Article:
It is a maxim in the arts, that the lights should have a sufficient mass of shadow to support them;and such broad effects are called reposes, affording relief to the eye, which would be otherwise conducted from one bright object to another, so unceasingly as quickly to induce fatigue. Consistently with this principle, Rembrandt's " Adoration of the Shepherds," (No. 27), contains every variety of chord and modulation, sustained by rich basses, even suggesting the nature and quality of the instrumental parts best calculated to obtain an aural transcript of the visual impression. It is observable that the value of colours after Rembrandt's manner, is so enhanced that the lightest indication of a dulled prismatic hue tells for a clear positive one;and a constant artistic vigilance is required to suppress undue brilliancy;hence, the actual quantity of colour used by Rembrandt, was very small, compared with the extent of canvas covered.
The painter who works transparently in his grounding and shadows, only giving his high and subordinate lights due opacity, as was Rembrandt's practice, has acquhvd a secret worth knowing, as the best, and probably the only style leading to perfection in colouring. Transparency of colour in painting appears to be equivalent to clearness, or purity of tone in music.
An important peculiarity in this mode of colouring is the attainment of roundness or relief. Some of the portraits in the. national collection, painted by men of genius, were undoubtedly, expressive likenesses, when first they came from the easel, but they have since become dull and flat, having been painted on the opaque principle, in which permanent roundness is not attainable. Were such pictures placed near those painted in the style of the old masters, their flatness would be still more apparent. In the one case we are not for a moment deceived, but regard the representation as a mere painting;in the other, however, in an abstraction of thought, we may feel our senses cheated, by a head starting, as it were, from the canvas. Of this latter kind of painting, there is a noble specimen by Guido, in the Dulwich gallery, representing St. Sebastian, in which such relief is given to the figure, that it seems as though it would disengage itself from the background.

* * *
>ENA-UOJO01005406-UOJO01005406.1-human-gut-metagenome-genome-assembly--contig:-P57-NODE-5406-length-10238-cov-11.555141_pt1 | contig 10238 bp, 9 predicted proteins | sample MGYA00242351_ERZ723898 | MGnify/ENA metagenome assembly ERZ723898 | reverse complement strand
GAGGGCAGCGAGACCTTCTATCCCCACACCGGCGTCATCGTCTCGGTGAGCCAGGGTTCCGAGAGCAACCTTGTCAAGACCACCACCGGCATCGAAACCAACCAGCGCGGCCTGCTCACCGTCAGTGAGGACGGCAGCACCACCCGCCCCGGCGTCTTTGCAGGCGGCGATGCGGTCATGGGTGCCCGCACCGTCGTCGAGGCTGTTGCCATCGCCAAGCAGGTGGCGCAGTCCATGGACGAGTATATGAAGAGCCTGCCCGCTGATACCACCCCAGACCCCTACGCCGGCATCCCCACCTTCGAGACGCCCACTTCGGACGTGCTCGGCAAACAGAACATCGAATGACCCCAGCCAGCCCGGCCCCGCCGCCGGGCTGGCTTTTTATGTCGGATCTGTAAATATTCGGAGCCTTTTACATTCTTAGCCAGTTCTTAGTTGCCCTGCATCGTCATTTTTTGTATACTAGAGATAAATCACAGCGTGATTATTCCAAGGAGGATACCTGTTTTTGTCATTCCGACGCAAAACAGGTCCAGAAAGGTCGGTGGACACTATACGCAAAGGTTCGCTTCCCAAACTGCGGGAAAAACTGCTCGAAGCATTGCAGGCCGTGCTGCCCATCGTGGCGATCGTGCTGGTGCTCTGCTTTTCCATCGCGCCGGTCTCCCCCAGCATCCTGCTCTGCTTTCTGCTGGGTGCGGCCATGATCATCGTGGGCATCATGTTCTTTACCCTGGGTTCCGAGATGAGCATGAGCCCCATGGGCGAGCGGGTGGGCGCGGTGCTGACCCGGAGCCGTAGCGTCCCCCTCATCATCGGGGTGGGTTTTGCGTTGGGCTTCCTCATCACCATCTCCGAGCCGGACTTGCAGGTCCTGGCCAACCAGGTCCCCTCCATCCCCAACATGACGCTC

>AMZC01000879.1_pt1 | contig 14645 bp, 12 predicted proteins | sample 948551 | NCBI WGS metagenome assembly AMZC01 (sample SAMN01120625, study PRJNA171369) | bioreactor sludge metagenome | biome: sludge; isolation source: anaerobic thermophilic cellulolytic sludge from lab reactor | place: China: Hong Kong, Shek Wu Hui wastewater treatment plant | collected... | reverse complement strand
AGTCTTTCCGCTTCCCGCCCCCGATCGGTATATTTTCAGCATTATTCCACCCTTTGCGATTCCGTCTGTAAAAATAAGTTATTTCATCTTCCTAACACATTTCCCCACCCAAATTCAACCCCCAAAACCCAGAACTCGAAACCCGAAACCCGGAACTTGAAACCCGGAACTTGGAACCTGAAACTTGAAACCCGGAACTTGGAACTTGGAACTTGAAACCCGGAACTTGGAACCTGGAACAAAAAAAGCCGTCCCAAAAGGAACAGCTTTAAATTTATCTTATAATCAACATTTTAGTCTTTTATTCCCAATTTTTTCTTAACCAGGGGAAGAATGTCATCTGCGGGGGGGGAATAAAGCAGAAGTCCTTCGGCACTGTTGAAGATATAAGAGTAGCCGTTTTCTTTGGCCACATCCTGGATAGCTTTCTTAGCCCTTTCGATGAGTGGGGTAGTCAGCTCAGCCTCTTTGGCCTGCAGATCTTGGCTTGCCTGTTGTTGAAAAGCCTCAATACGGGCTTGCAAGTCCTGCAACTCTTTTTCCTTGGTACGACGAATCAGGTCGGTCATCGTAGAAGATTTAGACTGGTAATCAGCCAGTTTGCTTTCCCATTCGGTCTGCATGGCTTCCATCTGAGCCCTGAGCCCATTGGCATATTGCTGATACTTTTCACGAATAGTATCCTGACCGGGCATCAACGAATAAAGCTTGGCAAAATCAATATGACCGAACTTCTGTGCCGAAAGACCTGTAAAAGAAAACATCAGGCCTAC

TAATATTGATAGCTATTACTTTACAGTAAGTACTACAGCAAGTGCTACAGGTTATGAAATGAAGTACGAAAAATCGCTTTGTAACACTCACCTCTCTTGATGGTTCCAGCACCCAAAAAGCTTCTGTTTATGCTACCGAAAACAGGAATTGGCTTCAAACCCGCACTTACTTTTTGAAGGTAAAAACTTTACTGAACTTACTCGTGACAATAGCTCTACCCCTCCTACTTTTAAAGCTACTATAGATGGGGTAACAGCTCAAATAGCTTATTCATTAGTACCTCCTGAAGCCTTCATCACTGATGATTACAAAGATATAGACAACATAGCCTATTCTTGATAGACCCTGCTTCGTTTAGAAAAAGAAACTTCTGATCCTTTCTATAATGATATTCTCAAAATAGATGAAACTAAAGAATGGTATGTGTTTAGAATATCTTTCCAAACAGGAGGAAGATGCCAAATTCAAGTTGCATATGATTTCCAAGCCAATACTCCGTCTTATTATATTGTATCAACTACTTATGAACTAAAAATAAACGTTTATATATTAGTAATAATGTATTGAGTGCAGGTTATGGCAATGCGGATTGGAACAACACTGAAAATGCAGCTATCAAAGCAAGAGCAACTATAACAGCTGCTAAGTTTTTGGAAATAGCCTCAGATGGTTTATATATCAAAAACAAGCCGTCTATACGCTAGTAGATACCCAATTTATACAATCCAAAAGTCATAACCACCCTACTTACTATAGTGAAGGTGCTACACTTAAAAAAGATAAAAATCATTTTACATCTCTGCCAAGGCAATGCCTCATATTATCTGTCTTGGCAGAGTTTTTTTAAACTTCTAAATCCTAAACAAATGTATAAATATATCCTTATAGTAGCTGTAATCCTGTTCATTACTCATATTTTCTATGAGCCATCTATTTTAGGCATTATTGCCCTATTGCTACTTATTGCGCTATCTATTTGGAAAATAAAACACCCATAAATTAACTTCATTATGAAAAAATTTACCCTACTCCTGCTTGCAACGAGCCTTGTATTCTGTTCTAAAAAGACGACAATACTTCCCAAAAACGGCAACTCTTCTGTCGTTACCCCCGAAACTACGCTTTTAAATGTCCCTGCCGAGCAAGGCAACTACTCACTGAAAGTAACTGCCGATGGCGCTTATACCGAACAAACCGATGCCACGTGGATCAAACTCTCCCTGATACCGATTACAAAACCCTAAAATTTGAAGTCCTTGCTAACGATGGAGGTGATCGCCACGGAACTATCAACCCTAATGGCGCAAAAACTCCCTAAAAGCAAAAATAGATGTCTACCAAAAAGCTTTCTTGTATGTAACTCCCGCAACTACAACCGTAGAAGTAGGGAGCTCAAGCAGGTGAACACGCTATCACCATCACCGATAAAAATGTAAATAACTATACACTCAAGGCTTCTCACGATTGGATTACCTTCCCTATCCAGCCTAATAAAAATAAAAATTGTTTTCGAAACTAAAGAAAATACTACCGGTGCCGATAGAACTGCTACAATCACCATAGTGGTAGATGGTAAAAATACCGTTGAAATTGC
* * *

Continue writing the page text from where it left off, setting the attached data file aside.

That modern paintings are absorbed into their canvases, and lose their colour after the lapse of a few years, is a calamity much to be deplored. In accounting for this evil, we would ascribe it to an erroneous principle in the mode of colouring, involving too many "processes." Again, the mixture and intermixture of tints cause mischievous effects, from the quantity thus supplied to promote chemical changes and their consequences. This would not occur, were the pictures painted on the transparent principle of the old masters, whose works after 150 or 200 years, are still, to all appearance, improvingin mellowness, and beauty.
A man of talent will accomplish a portrait in a very few sittings, and, in all probability, it would not admit of many more, without deterioration. Simplicity is the grand desideratum in colouring, and the effect should be such as we see in the portraits of Vandyke, Reubens, and Bigaud, combining excellence in style, with fidelity to nature.
The portraits by British painters in the Dulwich gallery, are much faded. The flesh tints have assumed a pale and sickly hue;the carnations are nearly gone, and the complexions are dying away. This is especially the case with Gainsborough's portraits. In those of Mrs. Tickle and Mrs. Sheridan, the flesh colours have altogether departed;and another picture:Mrs. Moody and her children, is so much faded, as to present the sad aspect of an unhealthy family.
In the paintings here alluded to, there is no such colour as the tonic, and the want of red, even in the faces and colour of the flesh, increases this effect, leaving to posterity but a sickly memorial of the persons represented. On the other hand, the paintings of Bassano, Vandyke, Maes, Vanderhelst, Hausman, &c, &c, stand the test of time, " in colours ever fresh and fair." As we go back to the time of Opie, the portraits grow flatter, and decay in clearness and strength of colouring, when, they should improve with age, and hold their original colours in primitive value. Duration, and even improvement by time, are qualities attainable in art, by reformation in the grounding, and simplicity in the subsequent operations;for what men could do in the 15th and 10th centuries, (if we take the trouble to find out bow they did it) may also be done in our own day.
It is very important to know whether the refined evanescent oils, now in general use, may not be at the bottom of the evil above alluded to. We have sufficient evidence from all that has been handed down to us, of the methods followed by the old masters, that pure linseed oil, both boiled and in the raw state, was the only vehicle for colour employed by them. There does not appear to be any proof that they ever mixed varnish of any kind with their paints, or used it in any such forced compound as maguelp.
When pigments in a finely levigated state, are mixed with oil, each molecule is, as it were, insulated by the vehicle, and thus preserved from the influence of extraneous agencies, and even from chemical changes, with the atoms of other pigments artistically commiegled with them in tinting. It stands to reason that every absorbing surface, as in the bibulous grounding material of some kind of prepared canvas, added to the want of binding, and the evanescent nature of the vehicle itself, will sooner or later deprive the pigments of their protective matrix, exposing them to the action of new affinities, to the utter destruction of the pictorial effects they were intended to sustain. Soap and water would very soon undermine such colouring, whereas they may be fearlessly employed if necessary, in the superficial cleansing of pictures painted with linseed oil.